This makes it sound as though the new technology has brought us to this.  Actually, while the earlier you detect a cancer does make it harder to characterize when the tissue is examined at biopsy, the underlying problem is in the nature of cancer.

When control of cellular growth and division begins to deteriorate, the cells produced can vary along a spectrum of appearance that extends from normal to very chaotic.  Along the way the type of cell becomes less like cells from the original organ, a process that's called de-differentiation

In normal tissue it's not hard to look under the microscope and tell a pancreas cell from a brain cell, from a breast cell.  But as each of these types begin to turn cancerous, in the process of proliferating, they sometimes lose their distinguishing features.

You might guess that the more disorganized and de-differentiated a cell line becomes, the more likely it is to be an aggressive malignancy.  To some extent that's true, but not always.

Pathologists sometimes use dyes, stains, and radioactive markers to identify cell types in addition to appearance, but once again there is variability in response.

Given all the above, the diagnosis is sometimes not clear, or there may be misleading findings.

Several years ago I had a lesion on my arm excised by the dermatologist.  I found out a couple of months later that it had been looked at by my pathologists, sent to other pathologists for other opinions, and finally sent to the Armed Forces Institute of Pathology in DC (at the time, they were the international authority).  The process had taken all of the two months.  In the meantime I had no diagnosis.  I thought, "Wow, it must be bad."  Actually they were trying to decide whether some atypical features meant anything.  They eventually decided it didn't.   Lucky for me.  It healed up and no problems since.

Take a look at my previous post on cancer behavior, and the decision to treat or not, here, for further evidence of indeterminacy.

All cancer is not cancer, and if our knowledge was perfect, not all cancer would need to be treated.  For now we need to err--if error there be--on the side of safety.

Doc D

Dr Siegel On What You Should Expect From Your Doctor

I'm working on another project today, and it's eating up my day.  In the meantime, I ran across this post on the Fox News Health Blog (July 21).

Please go to the link to see his comments, but here is the list:
1. A patient knows how he or she is feeling. A patient should never tolerate a physician who is dismissive of symptoms, but expect your doctor to explore what is wrong and explain.

2. Bedside manner and personal connection are not nearly as important in a doctor-patient relationship as ability and good judgement on the part of your doctor.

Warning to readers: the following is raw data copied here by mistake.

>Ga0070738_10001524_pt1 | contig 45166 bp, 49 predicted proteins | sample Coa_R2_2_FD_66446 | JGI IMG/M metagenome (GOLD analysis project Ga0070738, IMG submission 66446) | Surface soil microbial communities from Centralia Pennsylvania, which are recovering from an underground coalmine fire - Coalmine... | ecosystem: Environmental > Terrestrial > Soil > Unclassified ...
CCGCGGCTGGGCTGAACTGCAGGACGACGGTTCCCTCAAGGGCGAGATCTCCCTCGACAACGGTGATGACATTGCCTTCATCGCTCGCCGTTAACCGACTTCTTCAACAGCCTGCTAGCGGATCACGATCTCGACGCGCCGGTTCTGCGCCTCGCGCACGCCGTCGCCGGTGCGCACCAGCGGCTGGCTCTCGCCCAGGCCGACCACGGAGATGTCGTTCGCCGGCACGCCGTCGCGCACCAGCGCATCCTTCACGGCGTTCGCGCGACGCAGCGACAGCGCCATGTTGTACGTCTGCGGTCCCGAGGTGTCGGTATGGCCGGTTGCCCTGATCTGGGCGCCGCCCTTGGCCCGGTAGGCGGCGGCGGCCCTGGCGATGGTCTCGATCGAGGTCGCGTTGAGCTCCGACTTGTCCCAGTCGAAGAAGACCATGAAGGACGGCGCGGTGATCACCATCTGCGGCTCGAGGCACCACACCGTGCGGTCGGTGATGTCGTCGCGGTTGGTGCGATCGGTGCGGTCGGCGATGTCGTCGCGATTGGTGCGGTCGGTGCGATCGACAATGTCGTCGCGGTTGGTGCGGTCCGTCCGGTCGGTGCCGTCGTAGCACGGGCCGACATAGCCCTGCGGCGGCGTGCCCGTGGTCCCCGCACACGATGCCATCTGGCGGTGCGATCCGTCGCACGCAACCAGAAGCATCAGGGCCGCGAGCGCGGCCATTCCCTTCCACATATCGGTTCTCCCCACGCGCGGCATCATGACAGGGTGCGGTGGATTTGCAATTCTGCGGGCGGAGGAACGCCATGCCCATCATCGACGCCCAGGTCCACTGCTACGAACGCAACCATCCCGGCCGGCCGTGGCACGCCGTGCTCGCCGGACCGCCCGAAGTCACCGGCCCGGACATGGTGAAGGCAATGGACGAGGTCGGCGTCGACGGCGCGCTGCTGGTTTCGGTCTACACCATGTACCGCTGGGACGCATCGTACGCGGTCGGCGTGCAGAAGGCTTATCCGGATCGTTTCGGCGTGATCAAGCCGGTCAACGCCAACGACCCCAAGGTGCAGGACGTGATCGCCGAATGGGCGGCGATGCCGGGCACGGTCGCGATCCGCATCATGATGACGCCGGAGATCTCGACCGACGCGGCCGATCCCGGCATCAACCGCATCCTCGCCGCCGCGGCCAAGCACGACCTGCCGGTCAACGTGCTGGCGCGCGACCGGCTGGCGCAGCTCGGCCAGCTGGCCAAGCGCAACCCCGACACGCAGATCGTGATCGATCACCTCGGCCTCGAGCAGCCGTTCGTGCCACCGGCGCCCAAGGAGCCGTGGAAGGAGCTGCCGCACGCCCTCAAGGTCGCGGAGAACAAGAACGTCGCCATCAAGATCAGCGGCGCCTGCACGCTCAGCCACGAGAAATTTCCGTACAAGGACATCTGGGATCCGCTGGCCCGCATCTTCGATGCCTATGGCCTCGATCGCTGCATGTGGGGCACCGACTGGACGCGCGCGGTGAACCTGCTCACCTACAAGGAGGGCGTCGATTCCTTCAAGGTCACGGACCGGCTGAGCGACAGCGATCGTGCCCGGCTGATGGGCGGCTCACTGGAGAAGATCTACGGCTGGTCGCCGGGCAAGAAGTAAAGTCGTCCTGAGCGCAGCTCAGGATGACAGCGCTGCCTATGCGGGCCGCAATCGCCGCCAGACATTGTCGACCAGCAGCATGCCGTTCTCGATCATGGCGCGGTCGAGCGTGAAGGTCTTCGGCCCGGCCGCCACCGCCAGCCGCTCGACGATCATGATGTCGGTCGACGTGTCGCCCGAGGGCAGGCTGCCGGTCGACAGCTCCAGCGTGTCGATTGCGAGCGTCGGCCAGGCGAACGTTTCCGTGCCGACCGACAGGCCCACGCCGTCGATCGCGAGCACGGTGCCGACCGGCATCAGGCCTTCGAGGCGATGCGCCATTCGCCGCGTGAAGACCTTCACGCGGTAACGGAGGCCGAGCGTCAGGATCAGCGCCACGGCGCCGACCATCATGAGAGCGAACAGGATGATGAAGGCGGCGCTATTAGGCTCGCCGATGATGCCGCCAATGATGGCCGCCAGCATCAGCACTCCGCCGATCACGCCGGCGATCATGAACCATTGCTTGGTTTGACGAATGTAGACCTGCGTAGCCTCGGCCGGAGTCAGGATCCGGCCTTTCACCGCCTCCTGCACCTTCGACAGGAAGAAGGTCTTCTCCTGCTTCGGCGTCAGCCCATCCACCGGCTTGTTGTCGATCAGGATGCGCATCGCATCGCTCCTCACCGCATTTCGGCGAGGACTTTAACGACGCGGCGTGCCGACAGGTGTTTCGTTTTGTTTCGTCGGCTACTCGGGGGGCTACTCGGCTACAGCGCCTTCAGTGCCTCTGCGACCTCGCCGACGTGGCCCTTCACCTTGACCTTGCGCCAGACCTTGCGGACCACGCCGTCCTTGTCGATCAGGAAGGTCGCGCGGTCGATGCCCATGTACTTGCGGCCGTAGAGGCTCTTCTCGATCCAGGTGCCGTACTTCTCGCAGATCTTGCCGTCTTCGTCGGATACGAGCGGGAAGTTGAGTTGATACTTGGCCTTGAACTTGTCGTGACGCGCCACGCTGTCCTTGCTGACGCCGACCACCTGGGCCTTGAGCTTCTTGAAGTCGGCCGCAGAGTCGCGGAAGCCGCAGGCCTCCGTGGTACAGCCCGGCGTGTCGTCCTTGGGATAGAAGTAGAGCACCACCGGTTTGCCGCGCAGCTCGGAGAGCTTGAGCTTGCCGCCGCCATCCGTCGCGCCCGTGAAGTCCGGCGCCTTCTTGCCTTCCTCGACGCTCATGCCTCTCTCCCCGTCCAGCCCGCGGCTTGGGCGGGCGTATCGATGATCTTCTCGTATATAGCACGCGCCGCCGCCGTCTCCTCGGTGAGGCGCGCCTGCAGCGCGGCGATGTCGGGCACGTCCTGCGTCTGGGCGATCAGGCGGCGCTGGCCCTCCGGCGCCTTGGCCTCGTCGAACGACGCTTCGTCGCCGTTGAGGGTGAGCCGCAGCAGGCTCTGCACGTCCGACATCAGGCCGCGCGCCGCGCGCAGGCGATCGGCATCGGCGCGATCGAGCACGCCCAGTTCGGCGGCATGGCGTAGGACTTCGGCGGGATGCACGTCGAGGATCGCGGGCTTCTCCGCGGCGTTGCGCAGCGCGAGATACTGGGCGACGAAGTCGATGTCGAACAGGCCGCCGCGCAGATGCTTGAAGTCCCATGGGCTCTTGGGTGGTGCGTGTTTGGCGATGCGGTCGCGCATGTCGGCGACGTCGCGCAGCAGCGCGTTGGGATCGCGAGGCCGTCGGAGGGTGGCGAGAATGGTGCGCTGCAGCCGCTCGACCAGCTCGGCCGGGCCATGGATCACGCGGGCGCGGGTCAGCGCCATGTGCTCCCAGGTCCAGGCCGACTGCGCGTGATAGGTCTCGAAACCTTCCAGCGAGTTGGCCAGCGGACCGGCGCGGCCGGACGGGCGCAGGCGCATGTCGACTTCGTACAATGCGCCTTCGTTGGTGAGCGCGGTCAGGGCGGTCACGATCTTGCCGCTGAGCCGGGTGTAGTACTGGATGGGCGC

3. Look for a doctor who “thinks outside the box” rather than one who sticks to his own notions of your problem no matter what your complaints are.
4. A good doctor is also a good referral source for doctors and specialists who have other areas of expertise. A top physician knows when a problem is outside his or her area of expertise and when to refer.
5. Your physician shouldn’t be defensive when it comes to dealing with a family member or friend who acts as your advocate. This person should be able to engage directly in discussion with your doctor when needed.
6. The worse you feel, the more your doctor should investigate and consider new ideas. Don’t accept a doctor who is dismissive or considers you as a collection of organs or symptoms rather than as a whole person.
7. Don’t let your physician intimidate you; look for one who encourages you to speak your mind and engages in an open exchange of information. Doctors are human beings, not gods, and they should be humble and solicitous, not arrogant or haughty.
Unresponsive and arrogant attitudes should go without saying.  We don't have to put up with that anywhere, especially in health care.

If I was putting out a list it would include a couple of different perspectives:
--Don't hesitate to get a second opinion.  Good doctors aren't bothered by it (it's what they do as a patient.)
--Don't leave the examination room with any confusion about what's going on and why.
--Good doctors aren't afraid to say "I don't know."  Not everything has a simple diagnosis.
Doc D

Tuesday, July 20, 2010

Initiative: Make Doctor's Notes Available To The Patient

An initiative to provide patients with their doctor's notes, has some benefits and some wrinkles.

The benefit for both the doctor and the patient would be to reinforce and refresh what happened in a clinical visit.  Patients are sometimes overwhelmed, or worried, or in pain, and may not remember all that was assessed or discussed. 

The Wall Street Journal (July 20) describes the project:
"A study currently under way, called the OpenNotes project, is looking at what happens when doctors' notes become available for a patient to read, usually on electronic medical records. In a report on the early stages of the study, published Tuesday in the Annals of Internal Medicine, researchers say that inviting patients to review the records can improve patient understanding of their health and get them to stick to their treatment regimens more closely."
On the other hand, the WSJ says, if you read your doctor's visit notes and saw the annotation "SOB" how would you interpret it?  Clearly, it mean "shortness of breath," right?

Here's an example of a clinical note I might write:

32yo WF w 4y hx PND, SOB, c/o incr bilat L ext edema. No sig PH. Meds:  HCTZ, Dig.  Ex: NAD, HEENT clear, lungs CTA, cor RR w/o M.  2+ pitting L>R.  Pulses 2+ U/L ext. No nodes.  Neuro no M/S deficit.  ROM full.  R/O vascular, CHF, renal, metabolic.  Plan:  Met Panel, CXT, CBC, EKG,  Re-eval when complete.

[Note this is shortened and slanted to make a point.  It's not a real patient, and not what I would do.]